For this perspective of the roads around Lake Lanier in Georgia you need a something bigger than a crane. (Nikon D3s 28-300mm, ISO 400, f/8, 1/30)
The costs of a new high quality lens is usally anywhere from $500 to $15,000.  Many of the long telephoto lenses you see many sports photographers use on sidelines and nature photographers using at 300mm f/2.8, 400mm f/2.8 or longer.  For many folks they would be better served to do a trip to Africa or Asia with their present gear than to buy another lens.

For about $300 two people can take a balloon ride or airplane ride.  For about $400 to $600 you can take a helicopter ride.  For about $3000 to $5,000 you can travel overseas to exotic places and see something totally different. The different perspective is what some folks need to improve their photos.

You have seen earlier posts talking about getting a worm's eye view and the bird's eye view. For all these photos I found you had to fly like a bird to get these bird's eye images.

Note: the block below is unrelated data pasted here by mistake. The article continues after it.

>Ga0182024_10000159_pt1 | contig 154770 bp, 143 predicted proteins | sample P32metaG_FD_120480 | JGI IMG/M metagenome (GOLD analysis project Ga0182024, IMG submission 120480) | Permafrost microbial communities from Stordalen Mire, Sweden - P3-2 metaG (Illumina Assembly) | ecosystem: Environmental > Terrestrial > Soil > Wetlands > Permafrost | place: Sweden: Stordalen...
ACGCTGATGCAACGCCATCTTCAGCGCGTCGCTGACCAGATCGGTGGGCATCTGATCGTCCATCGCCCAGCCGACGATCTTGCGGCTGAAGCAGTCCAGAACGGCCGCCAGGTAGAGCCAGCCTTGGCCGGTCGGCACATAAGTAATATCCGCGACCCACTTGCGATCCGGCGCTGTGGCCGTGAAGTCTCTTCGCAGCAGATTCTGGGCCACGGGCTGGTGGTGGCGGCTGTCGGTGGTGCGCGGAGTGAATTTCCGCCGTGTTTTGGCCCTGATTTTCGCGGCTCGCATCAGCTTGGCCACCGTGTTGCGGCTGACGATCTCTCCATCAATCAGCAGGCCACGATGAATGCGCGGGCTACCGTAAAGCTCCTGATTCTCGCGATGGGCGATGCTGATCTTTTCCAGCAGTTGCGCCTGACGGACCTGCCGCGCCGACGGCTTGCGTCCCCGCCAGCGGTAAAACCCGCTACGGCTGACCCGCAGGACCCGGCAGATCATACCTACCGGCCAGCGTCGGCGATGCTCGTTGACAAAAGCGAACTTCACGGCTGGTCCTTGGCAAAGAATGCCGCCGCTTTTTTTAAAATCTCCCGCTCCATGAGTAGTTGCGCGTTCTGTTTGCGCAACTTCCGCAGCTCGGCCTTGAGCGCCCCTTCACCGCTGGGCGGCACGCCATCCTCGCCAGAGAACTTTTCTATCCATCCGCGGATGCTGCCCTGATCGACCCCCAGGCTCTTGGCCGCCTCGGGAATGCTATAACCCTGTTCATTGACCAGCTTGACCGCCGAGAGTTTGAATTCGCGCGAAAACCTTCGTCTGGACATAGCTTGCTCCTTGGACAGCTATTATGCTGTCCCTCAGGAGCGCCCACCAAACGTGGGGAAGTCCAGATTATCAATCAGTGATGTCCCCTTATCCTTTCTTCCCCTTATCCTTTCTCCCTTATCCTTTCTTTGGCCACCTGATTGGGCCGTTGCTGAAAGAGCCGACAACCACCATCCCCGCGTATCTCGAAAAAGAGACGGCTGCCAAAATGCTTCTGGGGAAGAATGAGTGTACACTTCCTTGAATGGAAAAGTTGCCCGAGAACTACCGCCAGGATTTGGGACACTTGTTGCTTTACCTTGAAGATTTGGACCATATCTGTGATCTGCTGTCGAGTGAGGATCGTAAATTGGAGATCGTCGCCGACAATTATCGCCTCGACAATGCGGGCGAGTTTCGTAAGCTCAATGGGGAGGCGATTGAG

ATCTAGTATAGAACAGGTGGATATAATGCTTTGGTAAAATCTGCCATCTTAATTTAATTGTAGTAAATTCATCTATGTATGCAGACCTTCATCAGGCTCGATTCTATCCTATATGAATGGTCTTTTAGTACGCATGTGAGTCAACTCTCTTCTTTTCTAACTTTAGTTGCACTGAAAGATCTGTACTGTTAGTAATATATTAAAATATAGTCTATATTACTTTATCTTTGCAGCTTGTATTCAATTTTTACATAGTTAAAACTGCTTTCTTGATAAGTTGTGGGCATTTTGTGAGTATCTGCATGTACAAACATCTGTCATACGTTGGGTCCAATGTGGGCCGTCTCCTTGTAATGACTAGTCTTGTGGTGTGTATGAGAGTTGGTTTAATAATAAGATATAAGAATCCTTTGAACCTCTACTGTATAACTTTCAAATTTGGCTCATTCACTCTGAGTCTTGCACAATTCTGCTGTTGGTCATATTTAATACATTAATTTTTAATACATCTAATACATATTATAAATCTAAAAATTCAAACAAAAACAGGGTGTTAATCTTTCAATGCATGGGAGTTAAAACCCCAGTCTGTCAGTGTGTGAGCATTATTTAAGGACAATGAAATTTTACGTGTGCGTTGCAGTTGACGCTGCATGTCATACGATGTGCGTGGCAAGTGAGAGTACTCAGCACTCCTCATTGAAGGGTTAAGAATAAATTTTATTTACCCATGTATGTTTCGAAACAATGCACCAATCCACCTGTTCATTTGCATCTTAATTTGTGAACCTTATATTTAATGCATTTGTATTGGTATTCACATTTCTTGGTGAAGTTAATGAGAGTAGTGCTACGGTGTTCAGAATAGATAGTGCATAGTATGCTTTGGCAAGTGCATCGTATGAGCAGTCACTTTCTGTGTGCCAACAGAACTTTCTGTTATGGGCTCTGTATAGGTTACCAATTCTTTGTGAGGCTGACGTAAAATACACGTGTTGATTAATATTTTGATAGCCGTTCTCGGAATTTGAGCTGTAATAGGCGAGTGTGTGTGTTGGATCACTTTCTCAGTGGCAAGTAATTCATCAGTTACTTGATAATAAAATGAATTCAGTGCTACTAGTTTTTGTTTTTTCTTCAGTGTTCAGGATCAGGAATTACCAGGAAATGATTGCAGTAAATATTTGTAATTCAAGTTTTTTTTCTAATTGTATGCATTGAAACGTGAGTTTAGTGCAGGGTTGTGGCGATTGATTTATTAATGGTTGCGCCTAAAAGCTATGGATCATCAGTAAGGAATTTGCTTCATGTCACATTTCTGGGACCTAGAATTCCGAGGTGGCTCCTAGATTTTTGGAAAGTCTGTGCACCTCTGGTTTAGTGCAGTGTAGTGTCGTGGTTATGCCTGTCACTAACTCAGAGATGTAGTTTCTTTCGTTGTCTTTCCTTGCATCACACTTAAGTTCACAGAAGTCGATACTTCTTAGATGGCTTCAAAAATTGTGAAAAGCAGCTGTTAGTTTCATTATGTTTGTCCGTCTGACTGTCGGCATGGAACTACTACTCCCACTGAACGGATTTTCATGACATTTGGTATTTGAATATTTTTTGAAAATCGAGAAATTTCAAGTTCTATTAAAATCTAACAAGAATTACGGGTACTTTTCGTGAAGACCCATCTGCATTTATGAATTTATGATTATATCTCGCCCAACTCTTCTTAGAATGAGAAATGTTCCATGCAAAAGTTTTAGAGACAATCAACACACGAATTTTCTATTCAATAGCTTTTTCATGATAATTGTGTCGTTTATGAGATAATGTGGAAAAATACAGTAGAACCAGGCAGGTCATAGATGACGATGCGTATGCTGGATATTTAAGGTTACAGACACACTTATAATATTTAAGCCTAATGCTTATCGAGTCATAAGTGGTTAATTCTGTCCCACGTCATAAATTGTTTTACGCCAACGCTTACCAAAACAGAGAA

One of the things my wife had on her bucket list was a hot air balloon ride. I think we may have to do this one again. We both had a lot of fun, even tho we got up before the crack of dawn to drive to a parking lot near Lake Lanier, Georgia to get on board a balloon designed for up to eight people, plus the pilot.

By getting up above the lake for sunrise I was able to capture a unique perspective of Lake Lanier. (Nikon D3s, 28-300mm, ISO 500, f/4.8, 1/1000)
Two things made this a great way to make photographs that you would want to frame and put on the wall. 1) a different perspective than you normally get walking around with a camera. 2) Early morning light looks fantastic.

One thing you can do right away is just get up before the crack of dawn and having previously scouted a good location wait for the sun to rise.  You will be surprised as to how different the location looks as compared to mid day.
My wife's bucket list included a hot air balloon ride, which we did last fall. (Nikon D3s, 14-24mm, ISO 6400, f/2.8, 1/320)
My friend Bill Fortney, published two books photographing America from 500 Feet (Book 1 and Book 2), likes to joke about if you are having focusing issues you have more problems than photography at the moment.  Most lenses everything is in focus at 153 feet or greater, so if you have the lens focused on infinity and it isn't sharp you are too close to the ground.